I ride into Buckhead every day from southwest Atlanta. I have blogged before about how the MARTA train feels more like those conveyor belts loaded with coal that go into a furnace to fuel a production facility.  In this case the human coal are the lower and middle income individuals heading into Buckhead to work a job that, ironically, may be on the chopping block in a few years due to artificial intelligence.  If these people can’t afford to live close to an employment center where they can walk to work, the pressures of living will really increase when they have to find alternative employment.

But even with current employment, there may not be enough affordable housing available because landlords will be under pressure to meet rising property taxes resulting from the increased values of their properties, at least in the short run. This rise in value and ensuing property taxes will result from increased demand for housing that Atlanta expects to face over the next ten years.

Let’s not forget the upward pressure expected on interest rates over the next two years.  Property owners will have to increase rents in order to cover higher mortgage rates.  For the city of Atlanta it means higher bond servicing costs as the city continues to raise money through bond issues for its development and operational needs.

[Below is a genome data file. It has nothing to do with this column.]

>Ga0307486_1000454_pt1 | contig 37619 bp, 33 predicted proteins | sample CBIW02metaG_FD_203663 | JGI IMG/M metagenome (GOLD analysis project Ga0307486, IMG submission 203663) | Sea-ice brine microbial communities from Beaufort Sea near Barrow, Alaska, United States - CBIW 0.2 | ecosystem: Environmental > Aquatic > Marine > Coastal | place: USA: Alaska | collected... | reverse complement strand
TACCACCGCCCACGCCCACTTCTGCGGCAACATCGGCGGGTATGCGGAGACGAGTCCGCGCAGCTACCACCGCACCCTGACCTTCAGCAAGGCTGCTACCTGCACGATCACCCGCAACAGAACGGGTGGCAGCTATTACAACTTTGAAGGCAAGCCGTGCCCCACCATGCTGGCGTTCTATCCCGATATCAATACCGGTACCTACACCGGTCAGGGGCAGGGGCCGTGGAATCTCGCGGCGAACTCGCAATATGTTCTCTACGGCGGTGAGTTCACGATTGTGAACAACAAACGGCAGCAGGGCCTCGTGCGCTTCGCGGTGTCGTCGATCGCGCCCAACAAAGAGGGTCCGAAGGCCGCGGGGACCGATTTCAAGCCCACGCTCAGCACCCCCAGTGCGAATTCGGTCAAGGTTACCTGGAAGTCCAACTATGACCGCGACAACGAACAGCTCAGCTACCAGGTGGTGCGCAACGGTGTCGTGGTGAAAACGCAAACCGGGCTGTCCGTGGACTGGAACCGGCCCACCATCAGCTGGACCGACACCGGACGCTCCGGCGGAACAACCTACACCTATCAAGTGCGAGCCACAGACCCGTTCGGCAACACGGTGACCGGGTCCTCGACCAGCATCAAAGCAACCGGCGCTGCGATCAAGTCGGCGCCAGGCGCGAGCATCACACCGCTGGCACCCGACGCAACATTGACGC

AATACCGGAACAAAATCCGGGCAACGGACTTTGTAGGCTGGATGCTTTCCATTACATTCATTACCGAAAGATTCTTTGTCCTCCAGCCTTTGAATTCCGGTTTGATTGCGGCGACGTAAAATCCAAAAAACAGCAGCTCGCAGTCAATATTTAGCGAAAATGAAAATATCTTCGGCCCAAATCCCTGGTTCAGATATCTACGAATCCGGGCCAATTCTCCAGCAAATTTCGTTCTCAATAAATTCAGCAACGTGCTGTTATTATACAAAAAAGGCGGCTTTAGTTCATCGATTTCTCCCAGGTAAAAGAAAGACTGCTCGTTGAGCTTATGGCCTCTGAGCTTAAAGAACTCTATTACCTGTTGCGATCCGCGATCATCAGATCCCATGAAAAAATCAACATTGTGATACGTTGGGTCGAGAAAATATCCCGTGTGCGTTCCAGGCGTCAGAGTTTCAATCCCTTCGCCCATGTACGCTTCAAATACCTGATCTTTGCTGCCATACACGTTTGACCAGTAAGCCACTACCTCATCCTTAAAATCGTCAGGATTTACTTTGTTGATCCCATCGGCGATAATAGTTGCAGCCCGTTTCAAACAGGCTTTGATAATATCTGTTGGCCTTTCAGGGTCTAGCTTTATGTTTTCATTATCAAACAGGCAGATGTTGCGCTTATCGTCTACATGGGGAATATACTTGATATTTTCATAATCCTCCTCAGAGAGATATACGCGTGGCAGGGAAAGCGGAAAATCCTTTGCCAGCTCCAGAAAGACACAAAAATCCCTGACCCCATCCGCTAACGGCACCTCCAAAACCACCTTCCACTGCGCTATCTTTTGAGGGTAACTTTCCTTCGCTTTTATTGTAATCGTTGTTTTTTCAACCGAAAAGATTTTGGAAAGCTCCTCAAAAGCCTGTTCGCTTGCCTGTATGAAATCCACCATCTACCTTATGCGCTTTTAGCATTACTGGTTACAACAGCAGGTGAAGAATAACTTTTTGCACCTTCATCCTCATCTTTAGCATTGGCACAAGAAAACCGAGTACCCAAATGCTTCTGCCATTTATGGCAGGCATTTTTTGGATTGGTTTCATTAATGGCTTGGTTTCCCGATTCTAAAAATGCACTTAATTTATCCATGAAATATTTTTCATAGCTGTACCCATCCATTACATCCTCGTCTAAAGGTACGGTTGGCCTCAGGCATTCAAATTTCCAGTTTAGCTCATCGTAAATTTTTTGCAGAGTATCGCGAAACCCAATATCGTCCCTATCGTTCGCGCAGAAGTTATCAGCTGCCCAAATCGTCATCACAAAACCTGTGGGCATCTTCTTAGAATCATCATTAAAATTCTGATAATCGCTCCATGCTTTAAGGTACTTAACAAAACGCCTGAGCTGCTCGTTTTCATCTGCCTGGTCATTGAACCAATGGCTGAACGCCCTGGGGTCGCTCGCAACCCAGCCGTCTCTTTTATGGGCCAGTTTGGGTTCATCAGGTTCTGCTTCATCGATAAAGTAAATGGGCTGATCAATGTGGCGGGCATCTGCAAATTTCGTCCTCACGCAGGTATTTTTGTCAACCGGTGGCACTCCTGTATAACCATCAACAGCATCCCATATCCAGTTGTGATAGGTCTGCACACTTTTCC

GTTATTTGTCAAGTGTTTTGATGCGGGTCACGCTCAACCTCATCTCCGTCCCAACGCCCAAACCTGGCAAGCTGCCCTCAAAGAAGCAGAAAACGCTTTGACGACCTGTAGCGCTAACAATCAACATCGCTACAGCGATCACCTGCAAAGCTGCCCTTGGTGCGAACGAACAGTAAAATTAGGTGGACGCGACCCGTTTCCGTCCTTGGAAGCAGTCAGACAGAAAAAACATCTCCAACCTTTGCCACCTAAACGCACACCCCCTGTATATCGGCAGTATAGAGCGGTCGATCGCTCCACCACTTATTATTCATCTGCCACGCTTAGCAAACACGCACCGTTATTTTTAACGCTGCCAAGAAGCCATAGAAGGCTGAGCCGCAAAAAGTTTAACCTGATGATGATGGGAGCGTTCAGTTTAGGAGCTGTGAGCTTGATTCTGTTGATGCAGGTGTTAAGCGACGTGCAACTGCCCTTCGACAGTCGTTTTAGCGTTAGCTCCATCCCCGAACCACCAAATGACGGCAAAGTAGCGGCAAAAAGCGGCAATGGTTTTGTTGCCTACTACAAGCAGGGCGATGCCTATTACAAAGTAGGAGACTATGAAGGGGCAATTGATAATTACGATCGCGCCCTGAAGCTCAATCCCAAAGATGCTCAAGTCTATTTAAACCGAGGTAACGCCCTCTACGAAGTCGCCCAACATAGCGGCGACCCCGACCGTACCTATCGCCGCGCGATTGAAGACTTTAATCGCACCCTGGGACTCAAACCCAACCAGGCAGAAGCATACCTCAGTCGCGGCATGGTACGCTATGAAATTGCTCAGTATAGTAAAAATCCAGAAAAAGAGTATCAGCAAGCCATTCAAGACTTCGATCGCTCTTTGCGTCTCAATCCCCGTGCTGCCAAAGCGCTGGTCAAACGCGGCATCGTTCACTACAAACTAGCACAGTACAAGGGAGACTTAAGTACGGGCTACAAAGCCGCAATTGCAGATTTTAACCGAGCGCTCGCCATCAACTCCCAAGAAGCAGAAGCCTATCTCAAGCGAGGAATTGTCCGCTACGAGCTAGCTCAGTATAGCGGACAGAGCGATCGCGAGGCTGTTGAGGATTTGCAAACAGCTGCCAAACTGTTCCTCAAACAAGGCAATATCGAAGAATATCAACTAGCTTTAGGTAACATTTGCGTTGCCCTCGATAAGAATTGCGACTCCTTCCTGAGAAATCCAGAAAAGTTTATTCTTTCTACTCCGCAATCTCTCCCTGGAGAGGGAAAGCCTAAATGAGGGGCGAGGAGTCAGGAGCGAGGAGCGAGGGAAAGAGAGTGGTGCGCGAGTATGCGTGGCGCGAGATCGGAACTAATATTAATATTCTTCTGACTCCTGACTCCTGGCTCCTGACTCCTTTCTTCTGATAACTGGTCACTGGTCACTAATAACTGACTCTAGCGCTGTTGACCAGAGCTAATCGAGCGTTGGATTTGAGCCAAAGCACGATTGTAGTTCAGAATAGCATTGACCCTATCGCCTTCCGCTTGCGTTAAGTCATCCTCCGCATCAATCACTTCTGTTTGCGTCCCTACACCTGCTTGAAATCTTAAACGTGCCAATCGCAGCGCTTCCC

Affordable housing, because of the above pressures, won’t increase in supply.  Only an economic downturn may bring about cheaper rentals but even that will be short lived because a downturn in the economy means a slowdown in hiring and the specter of non-affordability due to increased lost income.

Politics wise, it is time for elected officials, particularly Democrats, to eliminate the affordable housing mantra from their campaign slogans.  They won’t be able to achieve it at any meaningful scale.

 

Atlanta should avoid the net neutrality debate. It’s not good for business

Internet Innovation Alliance co-founder Bruce Mehlman posted an article yesterday discussing the positive impact relaxed regulatory requirements can have on investment in and deployment of broadband networks. According to Mr. Mehlman, investment in broadband rose by $1.5 billion to $76.3 billion.  He contrasts this to the $3.2 billion decline in investment between 2015 and 2016.

What made the difference? According to Mr. Mehlman it was the decision last year by the Federal Communications Commission to repeal their 2015 open internet order, a decision that put into regulatory code a number of net neutrality principles.  The 2015 order treated broadband access providers as telephone companies by applying consumer and telephone network management rules that were based on communications law from the 1930s.  That approach, according to Mr. Mehlman, just can’t fly in the 21st century.